Sunday, August 14, 2016

The Natural Selection?

Over at Nautilus, Jeremy Miller writes about the idea that human beings went from mostly quadrupedal to full-out bipeds in order to be able to throw better.

Early hominids, anthropologists believe, were semi-bipeds like the modern great apes. They could walk on two legs, but most often used their legs and long arms together, especially when they wanted speed. That's a fine arrangement, but it's not the best way to be able to throw something. Throwing from a more or less horizontal position robs the toss of most of its power and accuracy. Underhand tosses are more likely to hit a target, but without a lot of mustard on them. Overhand throws have more power, but unless you're upright they're most likely to hit the ground a few feet in front of you. Neither is very useful when your target is a tasty critter or marauding member of another tribe.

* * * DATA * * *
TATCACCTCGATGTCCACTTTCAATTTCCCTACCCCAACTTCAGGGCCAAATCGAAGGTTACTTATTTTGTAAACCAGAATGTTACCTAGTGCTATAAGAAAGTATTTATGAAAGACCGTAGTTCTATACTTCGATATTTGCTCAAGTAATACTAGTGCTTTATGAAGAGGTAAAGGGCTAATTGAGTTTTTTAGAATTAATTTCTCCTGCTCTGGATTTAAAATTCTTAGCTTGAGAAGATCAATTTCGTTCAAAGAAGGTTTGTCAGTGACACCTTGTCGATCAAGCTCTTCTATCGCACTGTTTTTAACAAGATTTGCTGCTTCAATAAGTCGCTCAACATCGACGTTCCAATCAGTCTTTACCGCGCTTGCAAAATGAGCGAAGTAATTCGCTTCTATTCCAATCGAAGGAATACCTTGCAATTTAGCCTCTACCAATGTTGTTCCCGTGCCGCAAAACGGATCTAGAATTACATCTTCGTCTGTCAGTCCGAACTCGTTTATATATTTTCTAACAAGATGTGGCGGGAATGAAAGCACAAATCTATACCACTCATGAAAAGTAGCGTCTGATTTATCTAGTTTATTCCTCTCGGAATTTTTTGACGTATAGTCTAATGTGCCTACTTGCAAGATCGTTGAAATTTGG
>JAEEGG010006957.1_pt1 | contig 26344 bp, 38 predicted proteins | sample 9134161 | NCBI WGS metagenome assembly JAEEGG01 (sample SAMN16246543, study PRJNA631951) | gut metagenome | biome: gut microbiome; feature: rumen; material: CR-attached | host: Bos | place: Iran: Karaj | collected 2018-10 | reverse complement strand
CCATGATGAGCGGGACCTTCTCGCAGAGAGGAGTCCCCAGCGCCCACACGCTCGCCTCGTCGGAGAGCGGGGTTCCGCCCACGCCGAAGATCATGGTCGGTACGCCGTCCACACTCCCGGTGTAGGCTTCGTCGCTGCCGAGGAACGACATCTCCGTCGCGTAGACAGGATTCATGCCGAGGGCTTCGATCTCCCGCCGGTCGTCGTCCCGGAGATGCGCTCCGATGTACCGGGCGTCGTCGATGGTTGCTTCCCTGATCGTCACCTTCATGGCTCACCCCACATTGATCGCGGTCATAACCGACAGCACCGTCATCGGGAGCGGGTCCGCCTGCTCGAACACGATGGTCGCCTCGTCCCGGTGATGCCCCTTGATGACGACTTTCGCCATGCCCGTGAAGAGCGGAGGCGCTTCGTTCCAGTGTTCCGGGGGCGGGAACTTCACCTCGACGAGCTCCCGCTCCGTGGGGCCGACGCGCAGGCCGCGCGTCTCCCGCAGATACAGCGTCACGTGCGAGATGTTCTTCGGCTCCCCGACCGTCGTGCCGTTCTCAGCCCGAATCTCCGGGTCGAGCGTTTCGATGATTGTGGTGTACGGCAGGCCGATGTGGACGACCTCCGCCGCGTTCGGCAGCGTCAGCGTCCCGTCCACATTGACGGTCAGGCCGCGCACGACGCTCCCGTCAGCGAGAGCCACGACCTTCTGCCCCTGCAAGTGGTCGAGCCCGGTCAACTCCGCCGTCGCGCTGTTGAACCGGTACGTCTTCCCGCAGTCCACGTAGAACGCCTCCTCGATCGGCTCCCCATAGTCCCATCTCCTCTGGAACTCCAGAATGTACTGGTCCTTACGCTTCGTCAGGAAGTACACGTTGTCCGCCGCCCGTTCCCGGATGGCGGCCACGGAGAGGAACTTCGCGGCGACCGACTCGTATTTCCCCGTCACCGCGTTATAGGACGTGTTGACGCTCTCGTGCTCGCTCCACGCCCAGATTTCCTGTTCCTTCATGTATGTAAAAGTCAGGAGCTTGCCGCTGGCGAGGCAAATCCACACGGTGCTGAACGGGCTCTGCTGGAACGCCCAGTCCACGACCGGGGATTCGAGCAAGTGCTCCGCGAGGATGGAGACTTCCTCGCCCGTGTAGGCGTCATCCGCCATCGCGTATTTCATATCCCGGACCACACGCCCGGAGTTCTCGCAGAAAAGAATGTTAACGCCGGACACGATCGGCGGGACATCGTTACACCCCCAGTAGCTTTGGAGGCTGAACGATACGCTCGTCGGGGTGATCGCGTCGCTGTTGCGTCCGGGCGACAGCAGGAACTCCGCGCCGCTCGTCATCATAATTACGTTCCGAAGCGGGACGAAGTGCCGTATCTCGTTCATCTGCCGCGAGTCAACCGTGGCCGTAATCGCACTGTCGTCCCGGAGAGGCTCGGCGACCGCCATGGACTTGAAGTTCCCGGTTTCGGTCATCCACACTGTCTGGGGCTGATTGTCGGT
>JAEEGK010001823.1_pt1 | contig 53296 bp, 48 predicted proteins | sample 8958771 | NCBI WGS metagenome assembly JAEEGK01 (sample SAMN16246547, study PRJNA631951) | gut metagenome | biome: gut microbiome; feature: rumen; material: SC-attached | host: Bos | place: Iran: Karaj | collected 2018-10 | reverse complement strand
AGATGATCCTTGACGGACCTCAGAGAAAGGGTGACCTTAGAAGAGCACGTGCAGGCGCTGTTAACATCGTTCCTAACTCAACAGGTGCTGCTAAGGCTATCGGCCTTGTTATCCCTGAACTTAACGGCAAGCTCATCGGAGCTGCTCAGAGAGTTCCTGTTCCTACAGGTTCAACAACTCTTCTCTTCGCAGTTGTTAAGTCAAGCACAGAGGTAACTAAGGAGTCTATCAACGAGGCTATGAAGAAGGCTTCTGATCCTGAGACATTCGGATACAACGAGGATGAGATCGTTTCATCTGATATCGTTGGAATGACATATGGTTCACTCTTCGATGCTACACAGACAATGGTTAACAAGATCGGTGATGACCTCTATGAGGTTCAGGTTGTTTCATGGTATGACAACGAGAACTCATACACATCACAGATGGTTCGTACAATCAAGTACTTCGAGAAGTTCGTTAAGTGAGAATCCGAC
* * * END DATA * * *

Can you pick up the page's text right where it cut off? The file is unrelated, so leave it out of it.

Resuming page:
So the hominids that were better able to stand vertically on two legs tended to thrive a little bit better, and the ones that kept their four-point stance tended to not do so. Ol' great-to-the-nth-power grandpa found that a bipedal approach increased the velocity and accuracy of his throw, and also left him in a better position to either start chasing down his wounded dinner or turning and running from his enemy.

In other words, baseball represents evolved human beings. Football represents an evolutionary dead end. But don't take my word for it; here's the original Chuck D to settle the matter, as related in Miller's story:
“...hands and arms could hardly have become perfect enough to have manufactured weapons, or to have hurled stones and spears with a true aim, as long as they were habitually used for locomotion and for supporting the whole weight of the body, or…for climbing trees. From these causes alone it would have been an advantage to man to have become a biped.”
Don't blame me if you don't like it; it's just plain science.

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